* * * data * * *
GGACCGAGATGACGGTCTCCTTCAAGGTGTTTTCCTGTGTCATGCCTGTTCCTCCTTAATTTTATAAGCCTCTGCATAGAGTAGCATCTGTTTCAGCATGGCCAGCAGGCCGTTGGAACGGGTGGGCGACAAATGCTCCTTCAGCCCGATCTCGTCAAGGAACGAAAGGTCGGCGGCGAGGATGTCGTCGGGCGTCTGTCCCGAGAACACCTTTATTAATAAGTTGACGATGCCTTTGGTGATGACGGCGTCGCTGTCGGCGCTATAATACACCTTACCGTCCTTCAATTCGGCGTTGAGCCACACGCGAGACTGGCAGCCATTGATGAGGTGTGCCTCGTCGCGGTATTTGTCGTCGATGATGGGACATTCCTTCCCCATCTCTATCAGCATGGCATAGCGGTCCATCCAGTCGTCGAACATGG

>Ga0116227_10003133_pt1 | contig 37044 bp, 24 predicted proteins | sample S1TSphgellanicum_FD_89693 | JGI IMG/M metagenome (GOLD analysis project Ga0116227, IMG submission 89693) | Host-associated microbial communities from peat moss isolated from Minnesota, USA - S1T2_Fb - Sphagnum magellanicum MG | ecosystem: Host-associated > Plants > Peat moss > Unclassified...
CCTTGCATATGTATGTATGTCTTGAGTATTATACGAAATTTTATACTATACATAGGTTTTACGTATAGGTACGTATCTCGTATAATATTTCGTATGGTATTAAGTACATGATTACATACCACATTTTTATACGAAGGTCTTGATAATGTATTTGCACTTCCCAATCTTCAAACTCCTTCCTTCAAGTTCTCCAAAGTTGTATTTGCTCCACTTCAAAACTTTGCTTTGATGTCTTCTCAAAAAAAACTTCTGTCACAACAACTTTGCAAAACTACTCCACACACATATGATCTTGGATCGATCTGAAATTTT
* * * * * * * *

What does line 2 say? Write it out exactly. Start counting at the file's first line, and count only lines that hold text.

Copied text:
>Ga0116227_10003133_pt1 | contig 37044 bp, 24 predicted proteins | sample S1TSphgellanicum_FD_89693 | JGI IMG/M metagenome (GOLD analysis project Ga0116227, IMG submission 89693) | Host-associated microbial communities from peat moss isolated from Minnesota, USA - S1T2_Fb - Sphagnum magellanicum MG | ecosystem: Host-associated > Plants > Peat moss > Unclassified...